From: Davis, Julie [mailto:email@example.com]
Sent: Monday, August 31, 2015 02:33 PM
To: Allen, Jessica L. EOP
Subject: Travel pool report #2a, 8/31/15 - Gov. Walker of Alaska chat
Travel Pool Report #2a, 8/31/15 – Governor Walker chat
Governor Bill Walker of Alaska, who traveled with President Obama on Air Force One en route Anchorage, came back to the press cabin to chat for about 20 minutes. He did not make news, but below are highlights, with thanks to co-pooler Colleen McCain Nelson of the Wall Street Journal for her assistance:
Walker was ebullient about the renaming of Denali, which he admitted even he had to get used to calling it. He said the White House had told him a few weeks ago they were considering renaming the peak formerly known as Mount McKinley, but it was a “big surprise” to him when he saw it on the front page of his newspaper today.
“We got Denali back, we’re excited about that,” he said. “That’s a big deal.”
On the significance of Obama’s trip:
“We’re excited to have a president come up and it’s actually a destination, it’s not just a low-on-fuel stop.”
“He’s very curious about the state,” Walker said of Obama.
He said he spoke with Obama about past presidents who had visited Alaska, including Jimmy Carter, who went fly-fishing, Richard Nixon, Warren Harding, who visited the governor’s house in Juneau not long before his death (“I didn’t bring that one up,” Walker said), and Ronald Reagan, who stayed at the home of then-Senator Frank Murkowski in Fairbanks, where the hot water ran out and “they were out there with flashlights, trying to figure out how to get the hot water going again.”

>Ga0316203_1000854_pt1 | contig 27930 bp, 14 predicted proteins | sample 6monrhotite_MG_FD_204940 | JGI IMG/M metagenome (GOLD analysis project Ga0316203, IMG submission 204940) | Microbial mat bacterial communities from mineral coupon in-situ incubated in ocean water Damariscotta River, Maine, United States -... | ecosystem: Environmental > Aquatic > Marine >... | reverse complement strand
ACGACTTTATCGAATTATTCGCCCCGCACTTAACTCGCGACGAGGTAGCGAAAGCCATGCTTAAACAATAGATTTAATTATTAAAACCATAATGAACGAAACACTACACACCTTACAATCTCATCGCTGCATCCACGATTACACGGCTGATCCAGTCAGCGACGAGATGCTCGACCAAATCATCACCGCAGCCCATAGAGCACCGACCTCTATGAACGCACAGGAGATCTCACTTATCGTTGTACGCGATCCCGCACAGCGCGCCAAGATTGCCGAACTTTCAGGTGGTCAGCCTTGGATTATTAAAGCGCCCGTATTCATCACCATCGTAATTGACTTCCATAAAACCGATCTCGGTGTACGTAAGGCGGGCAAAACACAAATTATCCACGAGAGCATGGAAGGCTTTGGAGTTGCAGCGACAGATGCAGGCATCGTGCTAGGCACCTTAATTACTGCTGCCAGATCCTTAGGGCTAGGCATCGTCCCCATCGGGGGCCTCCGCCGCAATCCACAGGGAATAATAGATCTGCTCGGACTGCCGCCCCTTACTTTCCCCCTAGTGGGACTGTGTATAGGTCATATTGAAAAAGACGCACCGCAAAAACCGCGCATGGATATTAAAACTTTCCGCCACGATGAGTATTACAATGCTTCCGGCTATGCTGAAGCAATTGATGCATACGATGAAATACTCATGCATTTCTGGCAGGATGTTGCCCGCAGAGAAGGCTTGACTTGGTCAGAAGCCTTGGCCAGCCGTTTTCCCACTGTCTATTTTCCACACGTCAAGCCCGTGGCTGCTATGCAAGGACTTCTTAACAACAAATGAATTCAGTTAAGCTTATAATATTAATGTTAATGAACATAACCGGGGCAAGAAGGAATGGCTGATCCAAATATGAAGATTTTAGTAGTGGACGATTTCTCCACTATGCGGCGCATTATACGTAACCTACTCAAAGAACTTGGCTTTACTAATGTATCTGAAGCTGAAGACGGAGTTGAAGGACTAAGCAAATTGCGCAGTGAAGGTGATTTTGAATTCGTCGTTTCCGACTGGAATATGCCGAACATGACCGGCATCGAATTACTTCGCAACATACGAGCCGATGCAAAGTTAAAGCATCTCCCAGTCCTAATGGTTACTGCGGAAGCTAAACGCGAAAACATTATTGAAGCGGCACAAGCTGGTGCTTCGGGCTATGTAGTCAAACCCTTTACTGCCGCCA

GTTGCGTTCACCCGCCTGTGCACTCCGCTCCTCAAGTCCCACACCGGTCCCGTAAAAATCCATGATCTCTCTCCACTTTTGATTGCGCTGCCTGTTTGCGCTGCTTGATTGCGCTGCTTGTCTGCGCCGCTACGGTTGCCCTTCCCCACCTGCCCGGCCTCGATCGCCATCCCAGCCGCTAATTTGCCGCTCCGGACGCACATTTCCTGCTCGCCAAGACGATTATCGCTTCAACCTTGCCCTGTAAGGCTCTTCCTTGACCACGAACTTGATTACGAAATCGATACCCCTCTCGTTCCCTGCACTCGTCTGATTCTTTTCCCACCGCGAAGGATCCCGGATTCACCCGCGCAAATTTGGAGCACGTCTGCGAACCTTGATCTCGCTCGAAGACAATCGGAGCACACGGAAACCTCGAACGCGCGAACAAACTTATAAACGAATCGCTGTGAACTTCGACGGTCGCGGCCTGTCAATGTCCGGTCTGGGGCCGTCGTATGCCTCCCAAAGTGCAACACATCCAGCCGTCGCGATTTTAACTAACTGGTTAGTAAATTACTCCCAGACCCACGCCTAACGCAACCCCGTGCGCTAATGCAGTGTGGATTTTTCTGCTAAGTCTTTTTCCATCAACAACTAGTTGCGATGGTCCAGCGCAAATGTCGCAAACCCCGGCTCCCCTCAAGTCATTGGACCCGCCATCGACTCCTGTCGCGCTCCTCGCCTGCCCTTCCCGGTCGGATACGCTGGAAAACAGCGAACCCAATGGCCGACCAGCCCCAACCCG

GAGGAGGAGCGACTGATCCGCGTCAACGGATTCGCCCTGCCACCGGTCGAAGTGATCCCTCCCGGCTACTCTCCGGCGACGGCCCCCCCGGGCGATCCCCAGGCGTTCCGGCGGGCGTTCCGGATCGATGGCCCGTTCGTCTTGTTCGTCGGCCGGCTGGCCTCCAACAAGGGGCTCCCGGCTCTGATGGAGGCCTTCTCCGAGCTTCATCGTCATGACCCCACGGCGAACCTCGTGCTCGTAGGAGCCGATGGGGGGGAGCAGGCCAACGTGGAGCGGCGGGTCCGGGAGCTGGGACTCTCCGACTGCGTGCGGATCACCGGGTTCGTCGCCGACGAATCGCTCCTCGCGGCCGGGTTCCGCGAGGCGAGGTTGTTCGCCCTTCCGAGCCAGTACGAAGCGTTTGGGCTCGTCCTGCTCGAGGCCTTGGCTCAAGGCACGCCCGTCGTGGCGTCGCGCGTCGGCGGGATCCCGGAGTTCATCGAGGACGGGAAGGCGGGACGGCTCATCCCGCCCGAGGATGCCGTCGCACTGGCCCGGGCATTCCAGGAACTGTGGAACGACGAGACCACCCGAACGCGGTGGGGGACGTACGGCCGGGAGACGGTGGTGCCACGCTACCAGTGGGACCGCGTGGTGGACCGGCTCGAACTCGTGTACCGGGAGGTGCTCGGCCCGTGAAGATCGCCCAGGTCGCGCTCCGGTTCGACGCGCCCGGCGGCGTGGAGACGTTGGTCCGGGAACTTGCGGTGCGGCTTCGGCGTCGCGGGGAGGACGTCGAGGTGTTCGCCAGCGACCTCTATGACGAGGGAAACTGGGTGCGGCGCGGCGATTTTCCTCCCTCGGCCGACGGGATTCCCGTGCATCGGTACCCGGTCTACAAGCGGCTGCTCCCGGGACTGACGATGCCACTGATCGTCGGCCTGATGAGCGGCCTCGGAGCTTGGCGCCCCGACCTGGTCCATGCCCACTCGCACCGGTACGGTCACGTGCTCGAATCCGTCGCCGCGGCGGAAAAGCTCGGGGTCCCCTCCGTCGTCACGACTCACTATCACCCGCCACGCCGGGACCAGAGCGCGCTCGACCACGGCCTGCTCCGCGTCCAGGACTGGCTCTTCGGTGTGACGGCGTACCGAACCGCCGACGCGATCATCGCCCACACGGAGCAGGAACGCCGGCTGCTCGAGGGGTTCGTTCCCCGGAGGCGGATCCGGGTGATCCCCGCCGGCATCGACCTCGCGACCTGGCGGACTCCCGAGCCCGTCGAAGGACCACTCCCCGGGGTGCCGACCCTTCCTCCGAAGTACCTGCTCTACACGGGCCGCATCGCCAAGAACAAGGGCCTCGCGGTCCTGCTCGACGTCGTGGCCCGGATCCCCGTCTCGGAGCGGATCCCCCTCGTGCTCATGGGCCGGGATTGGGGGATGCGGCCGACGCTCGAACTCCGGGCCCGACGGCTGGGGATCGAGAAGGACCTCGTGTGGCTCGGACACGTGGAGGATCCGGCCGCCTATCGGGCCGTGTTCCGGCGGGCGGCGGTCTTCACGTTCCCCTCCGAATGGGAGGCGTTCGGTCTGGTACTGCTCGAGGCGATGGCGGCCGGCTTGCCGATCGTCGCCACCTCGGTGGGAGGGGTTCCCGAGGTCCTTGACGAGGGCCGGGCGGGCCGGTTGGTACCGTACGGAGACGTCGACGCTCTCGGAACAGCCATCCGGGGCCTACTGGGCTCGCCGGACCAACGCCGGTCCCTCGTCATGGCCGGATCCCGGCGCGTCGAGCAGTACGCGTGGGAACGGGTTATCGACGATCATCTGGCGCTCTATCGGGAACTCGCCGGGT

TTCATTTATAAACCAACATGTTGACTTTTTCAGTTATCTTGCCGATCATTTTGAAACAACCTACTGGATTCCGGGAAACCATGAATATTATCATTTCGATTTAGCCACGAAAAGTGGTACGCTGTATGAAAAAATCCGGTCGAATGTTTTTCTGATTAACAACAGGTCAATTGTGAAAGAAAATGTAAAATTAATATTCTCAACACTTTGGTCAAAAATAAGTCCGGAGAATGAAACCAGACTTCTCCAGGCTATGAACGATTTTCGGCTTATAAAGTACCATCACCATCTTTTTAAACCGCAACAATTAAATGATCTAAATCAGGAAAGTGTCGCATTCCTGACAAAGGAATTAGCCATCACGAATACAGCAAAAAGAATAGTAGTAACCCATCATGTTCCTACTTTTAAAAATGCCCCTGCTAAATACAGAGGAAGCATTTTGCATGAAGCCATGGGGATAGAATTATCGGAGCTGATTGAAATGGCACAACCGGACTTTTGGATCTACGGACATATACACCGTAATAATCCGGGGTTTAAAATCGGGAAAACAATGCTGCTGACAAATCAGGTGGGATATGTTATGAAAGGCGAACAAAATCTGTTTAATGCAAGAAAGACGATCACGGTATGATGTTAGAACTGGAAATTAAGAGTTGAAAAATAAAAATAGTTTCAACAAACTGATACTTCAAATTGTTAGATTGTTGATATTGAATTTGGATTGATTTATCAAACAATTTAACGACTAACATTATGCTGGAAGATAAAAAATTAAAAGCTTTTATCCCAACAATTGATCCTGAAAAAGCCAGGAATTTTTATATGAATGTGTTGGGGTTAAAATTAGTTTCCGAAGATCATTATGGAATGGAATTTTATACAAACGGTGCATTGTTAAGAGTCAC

Walker said it was “great” that the president can “get out and touch Alaska, be part of it.”
On Alaska’s challenges:
“We’re about 90 percent tied to the price of oil,” Walker said, so the state has seen revenues plummet and is suffering from a deficit of $3.5 billion a year, which has forced cuts in services, including closing the state trooper station at the base of Denali.
“A concern we have is our military drawdown in Alaska, given our proximity to Russia,” Walker said, noting that it’s only 2.6 miles “landmass-to-landmass” between Alaska and Russia, less than 1 mile by water. “It’s the biggest buildup of the Russian military since the Cold War. They’re re-opening 10 bases and building four more, and they’re all in the Arctic, so here we are in the middle of the pond, feeling a little bit uncomfortable with the military drawdown.”
Walker talked about his recent unilateral decision to expand Medicaid, which has drawn legal challenges, and said he had thanked the administration for granting waivers he had requested for the expansion.
He also said he had thanked Obama for allowing Shell to drill offshore. He said he was confident Shell will drill safely off Alaska’s coast. He said he’s hoping to see “revenue sharing from the off shore – we don’t get any money at all from it.”
He said he remains hopeful the government soon will announce a new icebreaker for the region.
“We hope so. Russia’s got a ton of icebreakers,” he said.
Walker noted twice that he was elected governor as an nonpartisan, running on a “unity ticket,” meaning he is "politically debt-free."
He said the biggest misperception about Alaska is the belief that because Alaska has so much oil and gas, they have economical energy. Alaska has the highest energy costs in the nation because the population is dispersed over such a large area, he said. “We pay the highest energy bills in the nation, if not the world just because we’re so spread out,” Walker said.
Julie Hirschfeld Davis
White House Correspondent
The New York Times
(202) xxx-xxx-xxxx mobile
(202) xxx-xxx-xxxx direct